The US doing things different from other nations?

Discussion in 'WW2 General' started by Shortround6, Aug 8, 2012.

  1. Shortround6

    Shortround6 Well-Known Member

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    Answering this post heare rahter than derail/clog up the original thread.

    Mr Bender:
    "revolutionary approach for the time
    The USA did lots of things different from other nations.
    .....Mass produced an expensive semi automatic rifle for infantry use. Other nations kept using bolt action rifles until an inexpensive semi / full auto rifle was ready for production.
    .....Infantry .30cal MGs were updated WWI models. Most other nations introduced modern LMGs during the 1930s.
    .....Built a working atomic bomb. Several other nations investigated the possibility but gave up when they realized how much it would cost.
    .....Failed to build a reliable 20mm aircraft cannon. Most other nations had one by 1941.
    .....The USA built fighter aircraft such as the P-47 and P-38 which were twice as heavy and twice as expensive as fighter aircraft produced by other nations.
    .....The USA had the worst torpedos in the world.
    .....The U.S. Army had essentially no CAS capability until the final year of the war. Nothing comparable to German Ju-87, Soviet Il-2, RAF Hurricane Mk IIC etc.

    Doing things our own way is an American tradition. I see no reason we shouldn't build a large twin engine fighter aircraft during the 1930s to take advantage of those giant (for 1930s) Lexington class aircraft carriers."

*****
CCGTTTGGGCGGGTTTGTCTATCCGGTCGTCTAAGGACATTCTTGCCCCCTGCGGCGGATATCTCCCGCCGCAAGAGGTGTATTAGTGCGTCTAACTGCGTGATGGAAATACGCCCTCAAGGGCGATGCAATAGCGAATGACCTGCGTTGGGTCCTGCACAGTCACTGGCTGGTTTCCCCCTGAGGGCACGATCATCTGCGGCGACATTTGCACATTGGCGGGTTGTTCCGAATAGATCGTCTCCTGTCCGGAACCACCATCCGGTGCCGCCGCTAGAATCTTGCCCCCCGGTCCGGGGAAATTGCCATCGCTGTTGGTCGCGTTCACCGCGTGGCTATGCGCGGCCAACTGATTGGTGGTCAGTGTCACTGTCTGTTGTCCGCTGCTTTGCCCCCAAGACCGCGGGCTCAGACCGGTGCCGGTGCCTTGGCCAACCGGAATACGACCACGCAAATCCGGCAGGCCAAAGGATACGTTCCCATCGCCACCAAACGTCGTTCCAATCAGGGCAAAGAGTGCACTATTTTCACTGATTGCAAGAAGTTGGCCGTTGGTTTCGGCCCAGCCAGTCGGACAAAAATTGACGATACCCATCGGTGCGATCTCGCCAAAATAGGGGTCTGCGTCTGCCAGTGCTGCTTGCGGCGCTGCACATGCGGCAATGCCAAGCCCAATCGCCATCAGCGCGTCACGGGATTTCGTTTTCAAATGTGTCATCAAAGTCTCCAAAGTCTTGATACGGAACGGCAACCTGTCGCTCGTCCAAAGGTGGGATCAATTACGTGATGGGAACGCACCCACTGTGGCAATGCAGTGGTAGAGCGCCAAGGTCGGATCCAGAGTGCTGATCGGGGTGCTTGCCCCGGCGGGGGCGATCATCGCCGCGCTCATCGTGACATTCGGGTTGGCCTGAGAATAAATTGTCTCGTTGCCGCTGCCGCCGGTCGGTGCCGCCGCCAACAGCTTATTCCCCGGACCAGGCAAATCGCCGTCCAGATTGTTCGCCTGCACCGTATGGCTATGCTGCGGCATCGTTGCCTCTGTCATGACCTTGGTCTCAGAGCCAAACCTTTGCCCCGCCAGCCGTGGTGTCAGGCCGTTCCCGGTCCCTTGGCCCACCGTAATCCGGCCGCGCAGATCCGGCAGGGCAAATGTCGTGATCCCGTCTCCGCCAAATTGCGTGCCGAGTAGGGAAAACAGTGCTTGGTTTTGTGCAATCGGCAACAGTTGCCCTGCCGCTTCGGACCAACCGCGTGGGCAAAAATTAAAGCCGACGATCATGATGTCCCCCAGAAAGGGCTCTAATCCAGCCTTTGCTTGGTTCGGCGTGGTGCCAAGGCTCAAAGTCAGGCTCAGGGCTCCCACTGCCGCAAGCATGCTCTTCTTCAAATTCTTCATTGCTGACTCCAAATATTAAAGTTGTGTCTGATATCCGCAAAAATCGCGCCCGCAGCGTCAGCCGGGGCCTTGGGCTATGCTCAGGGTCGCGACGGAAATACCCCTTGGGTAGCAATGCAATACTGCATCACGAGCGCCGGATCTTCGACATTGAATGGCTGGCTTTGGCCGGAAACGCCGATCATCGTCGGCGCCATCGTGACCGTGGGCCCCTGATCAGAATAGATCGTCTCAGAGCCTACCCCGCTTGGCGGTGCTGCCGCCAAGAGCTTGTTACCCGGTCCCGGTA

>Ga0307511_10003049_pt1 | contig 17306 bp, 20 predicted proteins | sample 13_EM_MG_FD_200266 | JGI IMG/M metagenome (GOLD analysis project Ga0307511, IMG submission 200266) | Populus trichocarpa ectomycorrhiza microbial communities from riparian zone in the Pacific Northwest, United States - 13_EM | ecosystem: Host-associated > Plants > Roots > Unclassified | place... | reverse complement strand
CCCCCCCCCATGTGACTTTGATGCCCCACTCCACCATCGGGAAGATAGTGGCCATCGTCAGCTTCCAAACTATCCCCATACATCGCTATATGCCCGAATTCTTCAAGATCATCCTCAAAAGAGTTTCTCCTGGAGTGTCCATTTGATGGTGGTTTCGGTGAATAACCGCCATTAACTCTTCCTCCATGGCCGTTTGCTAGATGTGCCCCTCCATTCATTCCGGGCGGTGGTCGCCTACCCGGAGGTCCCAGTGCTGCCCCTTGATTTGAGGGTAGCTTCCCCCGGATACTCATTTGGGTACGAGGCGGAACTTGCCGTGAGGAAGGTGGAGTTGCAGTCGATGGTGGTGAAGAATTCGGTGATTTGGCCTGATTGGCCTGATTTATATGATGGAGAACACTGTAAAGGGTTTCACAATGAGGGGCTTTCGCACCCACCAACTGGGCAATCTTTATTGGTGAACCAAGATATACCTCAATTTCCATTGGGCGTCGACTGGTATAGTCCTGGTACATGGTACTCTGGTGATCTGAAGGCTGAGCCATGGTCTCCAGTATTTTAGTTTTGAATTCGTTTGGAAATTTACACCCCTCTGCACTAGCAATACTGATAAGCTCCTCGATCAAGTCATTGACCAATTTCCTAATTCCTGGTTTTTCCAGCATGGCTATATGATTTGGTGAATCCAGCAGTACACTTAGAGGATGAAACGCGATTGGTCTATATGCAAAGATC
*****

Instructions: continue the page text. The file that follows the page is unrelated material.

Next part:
#1. US was the first to introduce in large numbers a semi automatic infantry rifle. However Two other nations built such rifles at least in the 10-20,000 number range if not more before, during WW II, not including Sweden.
    Price may subject to question also. Good bolt action rifles are not cheap. A few other nations used/adopted " expensive semi automatic rifle for infantry use" in the 1950s, like the dozens of nations that adopted the FAL.

    #2. Yes the US did use updated .30cal MGs WWI models in WW II. Of course what is not noted is that the US guns date from 1917-1919 and not 1900-1914 like everybody else's "WW I" guns. A few minor nations (Belgium, Poland and others) use the same "LMG" that the US did, the BAR. The French "Modern LMG" was pretty much a BAR turned upside down. The Italian and Japanese "Modern LMGs" should have been dropped in the nearest rubbish bin and factories tooled up for the BAR ( which was actually none too good as a LMG, but those guns were worse). US medium and heavy infantry MGs carried on until the 1960s and beyond, not bad for "updated WW I" models.

    #3. The US fighters were also much more capable than many other nations smaller fighters. The Japanese were trying to build large fighters at the end of the war. I am not sure that the P-38 and P-47 were twice the size and price of a Ta 152. If you want to carry a certain weight of guns and ammo a certain distance and height and achieve a certain speed a small cheap fighter cannot do it. There is no magic.

    #4. The US army had a lot of CAS support aircraft available, they just didn't use them. Hundreds if not several thousand A-24s, A-25s, A-33s and so on. Not to mention the A-20s. Of course all those heavy, expensive US fighters had a fair ability at CAS except perhaps in tank busting, making the need to deploy a seperate type of aircraft for CAS duties rather unneeded, what do you know, a cost savings!! fewer spare parts needed in the 3000-6000 mile long supply line.